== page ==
4. In Home Care Services says:

    it is more likely the patients will get less service hours.This change is important because health support occupations in general and home health aides in particular….. i m very thankful at all

  5. Margaret says:

    I’ve worked as a home health aide and I can tell you the agencies will work you to death, they promise the families more duties than the aide can do in a shift, pay them next to nothing, and pocket profits from medicaid and medicare. They would never let HHA unionize because they could not get away with what they do, low pay, not enough hours, do not pay for transportation, do not have to pay for health insurance as they keep the workers below 35 hours by keeping a lot on staff. I got out of it after three years because I wasn’t paid enough to live and if you do get a decent case, after it ends they don’t rush to find you another one. I feel that the agencies have to go. I feel that Medicaid and Medicare should manage state and federal funded home care because there is so much abuse, agencies not paying workers a living wage, no overtime, no health ins. and week out people that receive free care that are not entitled. Oh yes, they exist, I’ve worked for some where their children drive expensive cars , live large yet their parents get free help, meals on wheels, one home that I worked, the people routinely threw out the free meals because they were told, if they stopped, they wouldn’t get it again. What a crime, there are poor people that need it.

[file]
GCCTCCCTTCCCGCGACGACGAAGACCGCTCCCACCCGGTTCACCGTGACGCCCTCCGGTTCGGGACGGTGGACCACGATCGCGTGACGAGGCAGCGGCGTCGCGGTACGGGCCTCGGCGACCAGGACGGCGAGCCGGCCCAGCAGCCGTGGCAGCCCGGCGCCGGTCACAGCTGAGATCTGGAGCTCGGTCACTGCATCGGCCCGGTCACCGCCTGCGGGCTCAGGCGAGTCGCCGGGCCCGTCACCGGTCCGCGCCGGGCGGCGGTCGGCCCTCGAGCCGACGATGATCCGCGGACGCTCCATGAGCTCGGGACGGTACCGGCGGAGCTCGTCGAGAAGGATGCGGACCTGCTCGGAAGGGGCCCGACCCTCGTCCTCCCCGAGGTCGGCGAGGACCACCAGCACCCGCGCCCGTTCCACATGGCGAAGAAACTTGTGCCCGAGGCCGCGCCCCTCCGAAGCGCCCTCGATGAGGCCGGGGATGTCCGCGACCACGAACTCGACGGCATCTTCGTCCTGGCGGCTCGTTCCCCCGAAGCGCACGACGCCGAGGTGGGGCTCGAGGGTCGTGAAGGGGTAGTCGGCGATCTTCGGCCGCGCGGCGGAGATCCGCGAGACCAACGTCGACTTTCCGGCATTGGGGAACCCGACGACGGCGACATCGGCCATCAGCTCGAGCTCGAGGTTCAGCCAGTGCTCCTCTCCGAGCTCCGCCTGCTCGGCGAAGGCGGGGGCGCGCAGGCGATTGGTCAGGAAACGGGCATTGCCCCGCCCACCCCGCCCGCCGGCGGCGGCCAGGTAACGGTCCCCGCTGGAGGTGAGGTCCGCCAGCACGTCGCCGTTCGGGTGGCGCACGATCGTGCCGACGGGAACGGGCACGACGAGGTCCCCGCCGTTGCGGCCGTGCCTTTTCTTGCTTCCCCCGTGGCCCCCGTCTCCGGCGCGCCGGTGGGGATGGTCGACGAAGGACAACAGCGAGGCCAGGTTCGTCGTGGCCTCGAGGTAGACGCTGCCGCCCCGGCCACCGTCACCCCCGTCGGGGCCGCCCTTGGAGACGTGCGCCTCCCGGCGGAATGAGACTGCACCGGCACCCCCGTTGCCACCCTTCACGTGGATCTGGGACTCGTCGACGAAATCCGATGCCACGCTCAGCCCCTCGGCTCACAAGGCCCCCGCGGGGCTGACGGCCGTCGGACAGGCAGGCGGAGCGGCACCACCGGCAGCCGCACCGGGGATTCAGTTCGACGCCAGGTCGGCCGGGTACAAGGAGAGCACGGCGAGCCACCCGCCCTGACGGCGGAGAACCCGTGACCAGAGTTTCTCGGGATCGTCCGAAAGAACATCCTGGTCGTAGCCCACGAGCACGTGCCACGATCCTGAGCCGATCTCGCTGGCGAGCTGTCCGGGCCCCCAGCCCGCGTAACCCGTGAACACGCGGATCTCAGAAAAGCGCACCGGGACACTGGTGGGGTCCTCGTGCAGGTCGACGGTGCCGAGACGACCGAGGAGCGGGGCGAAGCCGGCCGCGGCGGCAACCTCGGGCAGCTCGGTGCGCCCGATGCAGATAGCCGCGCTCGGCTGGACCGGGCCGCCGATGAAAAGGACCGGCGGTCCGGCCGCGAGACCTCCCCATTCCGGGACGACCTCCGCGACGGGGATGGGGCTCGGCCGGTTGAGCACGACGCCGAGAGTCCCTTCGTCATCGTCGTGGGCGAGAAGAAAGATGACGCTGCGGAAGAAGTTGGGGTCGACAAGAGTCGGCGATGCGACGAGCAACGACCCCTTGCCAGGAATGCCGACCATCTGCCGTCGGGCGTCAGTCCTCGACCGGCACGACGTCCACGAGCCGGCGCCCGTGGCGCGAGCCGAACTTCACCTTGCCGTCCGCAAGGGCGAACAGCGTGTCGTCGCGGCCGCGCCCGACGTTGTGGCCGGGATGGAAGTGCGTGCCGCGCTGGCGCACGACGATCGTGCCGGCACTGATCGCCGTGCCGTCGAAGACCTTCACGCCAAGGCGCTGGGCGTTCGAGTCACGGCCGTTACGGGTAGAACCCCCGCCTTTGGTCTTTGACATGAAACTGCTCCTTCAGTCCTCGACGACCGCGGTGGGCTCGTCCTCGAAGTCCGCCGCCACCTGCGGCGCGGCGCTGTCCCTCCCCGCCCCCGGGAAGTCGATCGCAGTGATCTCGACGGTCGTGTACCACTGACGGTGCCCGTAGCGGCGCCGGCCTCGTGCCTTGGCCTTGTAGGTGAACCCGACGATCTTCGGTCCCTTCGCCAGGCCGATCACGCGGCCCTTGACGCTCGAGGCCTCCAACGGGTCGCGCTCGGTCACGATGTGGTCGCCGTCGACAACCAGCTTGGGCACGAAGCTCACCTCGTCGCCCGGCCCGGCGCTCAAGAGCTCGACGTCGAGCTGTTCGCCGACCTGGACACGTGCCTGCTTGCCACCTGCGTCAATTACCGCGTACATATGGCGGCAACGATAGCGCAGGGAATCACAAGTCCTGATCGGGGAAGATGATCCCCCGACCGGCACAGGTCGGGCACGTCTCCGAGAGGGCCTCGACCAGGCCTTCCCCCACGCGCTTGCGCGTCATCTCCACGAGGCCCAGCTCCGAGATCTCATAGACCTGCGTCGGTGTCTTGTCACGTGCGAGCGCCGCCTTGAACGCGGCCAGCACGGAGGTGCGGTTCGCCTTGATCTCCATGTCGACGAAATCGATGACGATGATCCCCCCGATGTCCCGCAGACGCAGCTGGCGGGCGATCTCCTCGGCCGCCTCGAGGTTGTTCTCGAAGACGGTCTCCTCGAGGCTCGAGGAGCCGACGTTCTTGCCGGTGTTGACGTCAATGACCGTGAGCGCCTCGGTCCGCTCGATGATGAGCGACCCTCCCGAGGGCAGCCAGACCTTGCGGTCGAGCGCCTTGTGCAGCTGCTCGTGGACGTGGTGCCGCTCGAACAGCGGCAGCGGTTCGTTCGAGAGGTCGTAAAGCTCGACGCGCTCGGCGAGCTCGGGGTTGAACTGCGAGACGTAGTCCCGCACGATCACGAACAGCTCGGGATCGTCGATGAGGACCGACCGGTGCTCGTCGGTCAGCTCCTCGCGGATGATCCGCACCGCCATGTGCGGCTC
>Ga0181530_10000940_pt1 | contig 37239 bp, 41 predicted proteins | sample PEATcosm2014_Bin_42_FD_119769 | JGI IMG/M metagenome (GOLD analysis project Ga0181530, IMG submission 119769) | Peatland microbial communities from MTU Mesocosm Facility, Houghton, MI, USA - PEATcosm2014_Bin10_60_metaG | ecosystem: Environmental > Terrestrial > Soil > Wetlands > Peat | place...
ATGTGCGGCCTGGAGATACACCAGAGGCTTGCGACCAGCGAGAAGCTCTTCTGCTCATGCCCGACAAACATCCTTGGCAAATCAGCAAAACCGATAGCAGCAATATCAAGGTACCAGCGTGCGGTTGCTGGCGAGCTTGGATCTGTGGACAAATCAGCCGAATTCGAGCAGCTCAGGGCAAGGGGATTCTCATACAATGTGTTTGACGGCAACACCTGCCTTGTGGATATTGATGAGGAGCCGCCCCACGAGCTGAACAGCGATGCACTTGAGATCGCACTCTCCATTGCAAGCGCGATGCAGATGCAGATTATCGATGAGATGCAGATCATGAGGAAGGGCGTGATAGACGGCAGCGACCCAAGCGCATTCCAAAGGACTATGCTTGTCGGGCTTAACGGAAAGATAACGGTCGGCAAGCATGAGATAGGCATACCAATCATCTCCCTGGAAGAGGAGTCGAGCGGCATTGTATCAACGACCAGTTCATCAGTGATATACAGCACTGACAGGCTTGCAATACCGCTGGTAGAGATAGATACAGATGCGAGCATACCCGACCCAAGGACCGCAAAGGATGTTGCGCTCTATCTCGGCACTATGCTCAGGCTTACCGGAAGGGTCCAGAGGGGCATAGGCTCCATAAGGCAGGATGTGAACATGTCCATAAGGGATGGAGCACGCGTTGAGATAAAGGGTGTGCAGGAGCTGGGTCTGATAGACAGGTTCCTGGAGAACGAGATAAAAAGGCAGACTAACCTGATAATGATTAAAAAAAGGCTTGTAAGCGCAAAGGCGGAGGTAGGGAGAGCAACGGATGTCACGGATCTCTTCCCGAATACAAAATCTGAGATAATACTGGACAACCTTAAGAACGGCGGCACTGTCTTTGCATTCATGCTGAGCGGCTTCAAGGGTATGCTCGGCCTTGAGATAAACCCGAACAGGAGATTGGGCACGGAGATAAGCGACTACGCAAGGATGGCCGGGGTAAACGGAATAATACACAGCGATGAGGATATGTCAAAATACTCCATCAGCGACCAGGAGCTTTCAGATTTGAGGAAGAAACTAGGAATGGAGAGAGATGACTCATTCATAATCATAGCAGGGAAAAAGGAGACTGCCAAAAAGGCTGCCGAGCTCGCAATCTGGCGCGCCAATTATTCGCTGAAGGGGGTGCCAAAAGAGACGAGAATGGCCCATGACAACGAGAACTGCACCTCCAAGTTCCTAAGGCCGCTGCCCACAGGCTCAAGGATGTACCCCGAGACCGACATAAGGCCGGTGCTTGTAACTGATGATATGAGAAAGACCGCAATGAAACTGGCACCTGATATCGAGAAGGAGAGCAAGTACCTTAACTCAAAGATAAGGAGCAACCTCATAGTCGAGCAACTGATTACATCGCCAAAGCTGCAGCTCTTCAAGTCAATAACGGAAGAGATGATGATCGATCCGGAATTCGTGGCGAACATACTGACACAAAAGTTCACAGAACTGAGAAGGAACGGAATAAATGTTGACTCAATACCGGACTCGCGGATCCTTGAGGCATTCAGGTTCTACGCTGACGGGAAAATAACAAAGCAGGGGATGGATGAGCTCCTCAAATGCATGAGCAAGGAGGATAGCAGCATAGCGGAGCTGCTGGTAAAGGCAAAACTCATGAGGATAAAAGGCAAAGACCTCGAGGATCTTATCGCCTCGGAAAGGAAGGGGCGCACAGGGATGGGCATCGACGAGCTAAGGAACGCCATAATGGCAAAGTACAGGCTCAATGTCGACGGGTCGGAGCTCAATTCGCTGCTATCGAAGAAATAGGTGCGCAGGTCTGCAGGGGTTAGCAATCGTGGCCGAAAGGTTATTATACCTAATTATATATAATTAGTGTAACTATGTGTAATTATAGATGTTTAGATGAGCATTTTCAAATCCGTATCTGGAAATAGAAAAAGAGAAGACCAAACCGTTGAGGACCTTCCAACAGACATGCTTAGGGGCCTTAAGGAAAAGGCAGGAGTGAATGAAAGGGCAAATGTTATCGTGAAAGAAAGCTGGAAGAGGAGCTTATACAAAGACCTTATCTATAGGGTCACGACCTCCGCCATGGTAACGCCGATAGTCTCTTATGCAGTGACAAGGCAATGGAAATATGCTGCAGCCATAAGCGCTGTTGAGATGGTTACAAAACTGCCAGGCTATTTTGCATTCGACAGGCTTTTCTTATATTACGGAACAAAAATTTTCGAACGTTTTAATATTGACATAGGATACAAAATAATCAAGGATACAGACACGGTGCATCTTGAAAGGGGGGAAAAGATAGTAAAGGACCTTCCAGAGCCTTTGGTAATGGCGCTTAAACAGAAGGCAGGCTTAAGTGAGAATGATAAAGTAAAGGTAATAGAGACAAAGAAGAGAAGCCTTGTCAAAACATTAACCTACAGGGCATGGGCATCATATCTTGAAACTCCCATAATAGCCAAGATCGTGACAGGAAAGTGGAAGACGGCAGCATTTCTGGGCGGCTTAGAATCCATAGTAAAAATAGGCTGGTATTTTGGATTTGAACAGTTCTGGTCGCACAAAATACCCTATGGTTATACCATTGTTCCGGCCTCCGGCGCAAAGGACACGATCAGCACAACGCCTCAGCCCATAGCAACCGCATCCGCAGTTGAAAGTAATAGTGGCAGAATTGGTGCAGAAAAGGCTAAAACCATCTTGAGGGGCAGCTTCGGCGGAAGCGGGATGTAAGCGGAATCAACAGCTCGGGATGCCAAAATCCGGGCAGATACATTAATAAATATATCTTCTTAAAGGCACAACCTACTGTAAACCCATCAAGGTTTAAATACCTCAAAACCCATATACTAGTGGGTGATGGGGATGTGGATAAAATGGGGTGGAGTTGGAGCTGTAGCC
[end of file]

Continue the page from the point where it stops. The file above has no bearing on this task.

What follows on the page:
6. Donna says: